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Google’s Personalised Search Could Lead To A Monopoly Hearing

Eric is a veteran British tech journalist, currently editing ChannelBiz for NetMediaEurope. With expertise in security, the channel, and Britain's startup culture, through his TechBritannia initiative

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Personalised Google+ search results could land the company in hot water with the US Federal Trade Commission and its competitors

Google’s latest move to push its social network “finds” up in its search engine results has brought strong criticism and the possibility of antitrust investigations.

The Electronic Privacy Information Centre (EPIC) said it is considering filing a complaint to the US Federal Trade Commission (FTC). In 2010, the group successfully took Google to task over its Buzz service, a forerunner of Google+, which resulted in Google having to submit independent audits of its privacy practices periodically. Buzz was finally retired just before Christmas.

Searchable posts and pictures

Google’s plan is to create a search engine that understands not only content, but also people and relationships. Last August, Google + posts were rendered searchable as part of the company’s Social Search initiative in Google Labs and this has resulted in the new search feature “Search plus Your World”.

Your World has three search elements: personal information in Google+ and the Picasa image-storage service, such as photos and posts owned by the searcher or those shared by contacts; profiles of people that the seeker may find useful to “follow” or contacts that may be real-world associates; and Google+ people profiles and Google+ pages related to a specific topic or area of interest.

To see results from Google’s Your World search, users have to toggle between the normal search results and the personalised ones. These search engine results will have the effect of promoting Google+ over other networks such as Facebook, Twitter and Flickr.

In a blog, EPIC wrote, “Users can opt out of seeing personalised search results, but cannot opt out of having their information found through Google search. Also, Google’s changes come at a time when the company is facing increased scrutiny over whether it distorts search results by giving preference to its own content. Recently, the [US] Senate held a hearing on Google’s use of its dominance in the search market to suppress competition, and EPIC urged the Federal Trade Commission to investigate Google’s use of YouTube search rankings to give preferential treatment to its own video content over non-Google content.”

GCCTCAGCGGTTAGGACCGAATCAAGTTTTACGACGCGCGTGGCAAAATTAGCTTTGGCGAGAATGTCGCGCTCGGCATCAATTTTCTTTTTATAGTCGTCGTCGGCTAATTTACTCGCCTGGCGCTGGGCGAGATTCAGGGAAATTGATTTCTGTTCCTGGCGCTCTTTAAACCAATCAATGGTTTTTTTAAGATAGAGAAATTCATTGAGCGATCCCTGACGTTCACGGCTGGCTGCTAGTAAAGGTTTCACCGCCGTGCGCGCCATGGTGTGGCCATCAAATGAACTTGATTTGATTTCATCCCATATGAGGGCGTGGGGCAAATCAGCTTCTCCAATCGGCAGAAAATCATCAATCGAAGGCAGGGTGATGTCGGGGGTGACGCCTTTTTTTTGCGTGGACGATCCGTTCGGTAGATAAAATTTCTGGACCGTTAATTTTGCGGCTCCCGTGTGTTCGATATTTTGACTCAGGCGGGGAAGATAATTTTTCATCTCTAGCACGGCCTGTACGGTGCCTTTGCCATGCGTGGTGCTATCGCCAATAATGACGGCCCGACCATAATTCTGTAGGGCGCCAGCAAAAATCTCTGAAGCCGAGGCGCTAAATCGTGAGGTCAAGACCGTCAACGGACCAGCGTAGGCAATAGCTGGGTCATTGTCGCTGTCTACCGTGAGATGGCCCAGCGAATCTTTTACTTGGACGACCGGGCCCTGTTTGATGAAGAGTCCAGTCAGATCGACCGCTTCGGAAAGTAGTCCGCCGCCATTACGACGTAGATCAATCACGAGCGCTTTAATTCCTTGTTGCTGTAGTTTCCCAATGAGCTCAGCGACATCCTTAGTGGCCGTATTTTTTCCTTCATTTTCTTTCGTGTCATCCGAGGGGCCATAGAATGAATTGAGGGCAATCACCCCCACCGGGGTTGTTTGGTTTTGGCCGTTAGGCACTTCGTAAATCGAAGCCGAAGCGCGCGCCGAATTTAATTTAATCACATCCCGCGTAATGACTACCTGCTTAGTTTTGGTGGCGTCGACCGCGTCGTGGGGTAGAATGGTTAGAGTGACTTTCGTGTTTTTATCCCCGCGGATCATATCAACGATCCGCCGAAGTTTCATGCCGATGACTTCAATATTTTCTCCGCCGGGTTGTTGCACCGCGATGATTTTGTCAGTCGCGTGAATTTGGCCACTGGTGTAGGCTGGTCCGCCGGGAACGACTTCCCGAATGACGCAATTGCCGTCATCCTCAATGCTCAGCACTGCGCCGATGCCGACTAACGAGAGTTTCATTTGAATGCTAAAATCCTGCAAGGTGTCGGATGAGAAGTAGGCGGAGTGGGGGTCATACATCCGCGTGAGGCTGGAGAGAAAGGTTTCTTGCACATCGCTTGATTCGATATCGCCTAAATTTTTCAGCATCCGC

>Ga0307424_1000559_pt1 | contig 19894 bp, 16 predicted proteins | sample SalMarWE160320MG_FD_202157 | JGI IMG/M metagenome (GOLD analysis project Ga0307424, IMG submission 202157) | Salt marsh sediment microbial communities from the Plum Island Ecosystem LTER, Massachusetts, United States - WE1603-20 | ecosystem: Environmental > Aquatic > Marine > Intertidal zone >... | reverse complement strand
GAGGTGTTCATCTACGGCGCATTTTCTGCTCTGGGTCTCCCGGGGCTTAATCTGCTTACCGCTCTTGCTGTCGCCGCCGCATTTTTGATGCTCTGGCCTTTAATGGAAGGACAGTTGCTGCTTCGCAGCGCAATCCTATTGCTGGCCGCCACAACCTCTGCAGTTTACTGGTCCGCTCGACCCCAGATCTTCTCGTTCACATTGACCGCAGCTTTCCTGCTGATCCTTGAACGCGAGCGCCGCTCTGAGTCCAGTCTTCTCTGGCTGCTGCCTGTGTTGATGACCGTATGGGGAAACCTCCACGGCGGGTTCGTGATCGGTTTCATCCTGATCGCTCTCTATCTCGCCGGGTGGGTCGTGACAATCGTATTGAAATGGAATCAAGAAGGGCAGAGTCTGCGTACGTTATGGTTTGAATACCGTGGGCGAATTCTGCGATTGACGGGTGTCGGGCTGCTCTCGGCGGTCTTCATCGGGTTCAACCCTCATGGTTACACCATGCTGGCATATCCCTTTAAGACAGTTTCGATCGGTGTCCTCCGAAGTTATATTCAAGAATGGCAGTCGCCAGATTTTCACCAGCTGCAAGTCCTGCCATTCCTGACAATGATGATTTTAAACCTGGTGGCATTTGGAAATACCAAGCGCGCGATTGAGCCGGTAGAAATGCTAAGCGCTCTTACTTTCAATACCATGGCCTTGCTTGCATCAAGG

Facebook, the overshadowing competitor of Google+, has yet to comment but Twitter sees the move as a threat, since it could well encourage people to share breaking news on Google+ rather than tweeting it. The company’s lawyer Alex Macgillivray, who was poached from Google in 2009, described Your World’s arrival as a “Bad day for the Internet. Having been there, I can imagine the dissension @Google to search being warped this way”.

Google fellow Amit Singhal begs to differ and, in his blog, he gushed, “Together, these features combine to create Search plus Your World. Search is simply better with your world in it, and we’re just getting started.”

Personal doubts

Macgillivray’s view is an echo of John Battelle’s Searchblog site: “The unwillingness of Facebook and Google to share a public commons when it comes to the intersection of search and social is corrosive to the connective tissue of our shared culture. But as with all things Internet, we’ll just identify the damage and route around it. It’s just too bad we have to do that, and in the long run, it’s bad for Facebook, bad for Google, and bad for all of us.”

Following Macgillvray’s tweet, Twitter released a formal statement, saying, “Twitter has emerged as a vital source of this real-time information, with more than 100 million users sending 250 million tweets every day on virtually every topic. As we’ve seen time and time again, news breaks first on Twitter; as a result, Twitter accounts and tweets are often the most relevant results.

“We’re concerned that as a result of Google’s changes, finding this information will be much harder for everyone. We think that’s bad for people, publishers, news organisations and Twitter users,” it continued.

Singhal’s final words on his blog read, “We named our company after the mathematical number googol as an aspiration toward indexing the countless answers on Webpages, but that’s only part of the picture. The other part is people, and that’s what Search plus Your World is all about.”